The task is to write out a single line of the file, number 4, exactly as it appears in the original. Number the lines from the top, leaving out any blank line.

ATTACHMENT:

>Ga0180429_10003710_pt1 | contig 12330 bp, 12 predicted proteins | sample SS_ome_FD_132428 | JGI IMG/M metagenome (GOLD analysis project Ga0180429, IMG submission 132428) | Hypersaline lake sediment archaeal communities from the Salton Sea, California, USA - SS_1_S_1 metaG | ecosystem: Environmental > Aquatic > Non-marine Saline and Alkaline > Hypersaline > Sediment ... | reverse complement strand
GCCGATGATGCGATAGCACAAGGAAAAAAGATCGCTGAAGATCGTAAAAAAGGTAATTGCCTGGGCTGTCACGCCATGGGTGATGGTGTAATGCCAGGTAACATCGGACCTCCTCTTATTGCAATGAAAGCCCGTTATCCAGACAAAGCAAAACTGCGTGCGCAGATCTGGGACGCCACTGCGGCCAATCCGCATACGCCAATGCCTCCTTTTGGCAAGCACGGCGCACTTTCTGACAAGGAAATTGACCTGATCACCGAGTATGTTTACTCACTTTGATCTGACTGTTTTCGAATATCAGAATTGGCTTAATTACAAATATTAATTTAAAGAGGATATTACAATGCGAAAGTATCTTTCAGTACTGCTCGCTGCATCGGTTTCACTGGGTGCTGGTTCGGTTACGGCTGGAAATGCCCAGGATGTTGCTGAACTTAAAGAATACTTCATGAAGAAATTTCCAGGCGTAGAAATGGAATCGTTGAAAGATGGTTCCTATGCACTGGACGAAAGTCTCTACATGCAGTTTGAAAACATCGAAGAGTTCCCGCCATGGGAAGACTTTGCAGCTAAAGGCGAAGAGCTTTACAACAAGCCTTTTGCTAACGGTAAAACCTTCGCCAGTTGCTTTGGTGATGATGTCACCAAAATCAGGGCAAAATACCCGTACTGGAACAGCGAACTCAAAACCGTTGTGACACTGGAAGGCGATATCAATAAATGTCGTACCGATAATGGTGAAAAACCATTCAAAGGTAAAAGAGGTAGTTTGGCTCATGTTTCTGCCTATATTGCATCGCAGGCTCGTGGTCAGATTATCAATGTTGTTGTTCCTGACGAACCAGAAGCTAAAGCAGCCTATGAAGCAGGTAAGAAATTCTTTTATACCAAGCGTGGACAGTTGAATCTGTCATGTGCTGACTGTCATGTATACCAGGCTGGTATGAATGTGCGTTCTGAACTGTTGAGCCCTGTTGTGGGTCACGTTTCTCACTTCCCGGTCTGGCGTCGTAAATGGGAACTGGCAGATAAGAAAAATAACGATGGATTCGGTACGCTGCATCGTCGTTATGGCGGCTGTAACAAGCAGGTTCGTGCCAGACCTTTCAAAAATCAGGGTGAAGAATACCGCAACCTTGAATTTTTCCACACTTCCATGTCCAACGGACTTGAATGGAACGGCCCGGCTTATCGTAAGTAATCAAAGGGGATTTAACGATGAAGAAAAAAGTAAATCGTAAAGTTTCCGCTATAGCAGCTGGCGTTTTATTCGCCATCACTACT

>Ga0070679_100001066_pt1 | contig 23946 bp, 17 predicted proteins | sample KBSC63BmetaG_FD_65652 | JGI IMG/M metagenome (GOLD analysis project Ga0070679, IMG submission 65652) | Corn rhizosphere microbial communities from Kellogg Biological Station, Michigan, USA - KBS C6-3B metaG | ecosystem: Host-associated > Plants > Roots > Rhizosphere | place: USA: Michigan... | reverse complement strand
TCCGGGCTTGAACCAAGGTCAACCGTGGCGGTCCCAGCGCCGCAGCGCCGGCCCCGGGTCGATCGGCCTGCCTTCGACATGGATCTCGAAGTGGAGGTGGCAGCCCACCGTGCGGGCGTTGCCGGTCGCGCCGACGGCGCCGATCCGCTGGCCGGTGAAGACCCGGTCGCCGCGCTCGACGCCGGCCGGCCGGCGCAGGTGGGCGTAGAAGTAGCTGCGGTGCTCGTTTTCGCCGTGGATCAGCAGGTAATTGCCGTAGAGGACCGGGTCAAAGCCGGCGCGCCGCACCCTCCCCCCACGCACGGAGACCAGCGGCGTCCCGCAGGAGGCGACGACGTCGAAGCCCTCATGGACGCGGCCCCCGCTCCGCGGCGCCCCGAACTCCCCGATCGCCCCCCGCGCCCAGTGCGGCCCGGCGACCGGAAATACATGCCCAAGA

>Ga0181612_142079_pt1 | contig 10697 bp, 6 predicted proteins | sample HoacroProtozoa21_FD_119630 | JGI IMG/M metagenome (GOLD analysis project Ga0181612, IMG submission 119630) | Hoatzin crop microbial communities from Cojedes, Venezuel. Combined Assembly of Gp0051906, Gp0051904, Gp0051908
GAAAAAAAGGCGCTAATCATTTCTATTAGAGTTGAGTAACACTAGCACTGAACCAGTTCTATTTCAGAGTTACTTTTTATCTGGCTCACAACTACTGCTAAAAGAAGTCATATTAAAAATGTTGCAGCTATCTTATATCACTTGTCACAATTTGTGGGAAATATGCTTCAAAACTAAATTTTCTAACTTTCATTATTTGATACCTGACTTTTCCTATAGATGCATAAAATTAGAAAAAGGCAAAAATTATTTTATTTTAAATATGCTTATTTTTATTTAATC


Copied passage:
TCCGGGCTTGAACCAAGGTCAACCGTGGCGGTCCCAGCGCCGCAGCGCCGGCCCCGGGTCGATCGGCCTGCCTTCGACATGGATCTCGAAGTGGAGGTGGCAGCCCACCGTGCGGGCGTTGCCGGTCGCGCCGACGGCGCCGATCCGCTGGCCGGTGAAGACCCGGTCGCCGCGCTCGACGCCGGCCGGCCGGCGCAGGTGGGCGTAGAAGTAGCTGCGGTGCTCGTTTTCGCCGTGGATCAGCAGGTAATTGCCGTAGAGGACCGGGTCAAAGCCGGCGCGCCGCACCCTCCCCCCACGCACGGAGACCAGCGGCGTCCCGCAGGAGGCGACGACGTCGAAGCCCTCATGGACGCGGCCCCCGCTCCGCGGCGCCCCGAACTCCCCGATCGCCCCCCGCGCCCAGTGCGGCCCGGCGACCGGAAATACATGCCCAAGA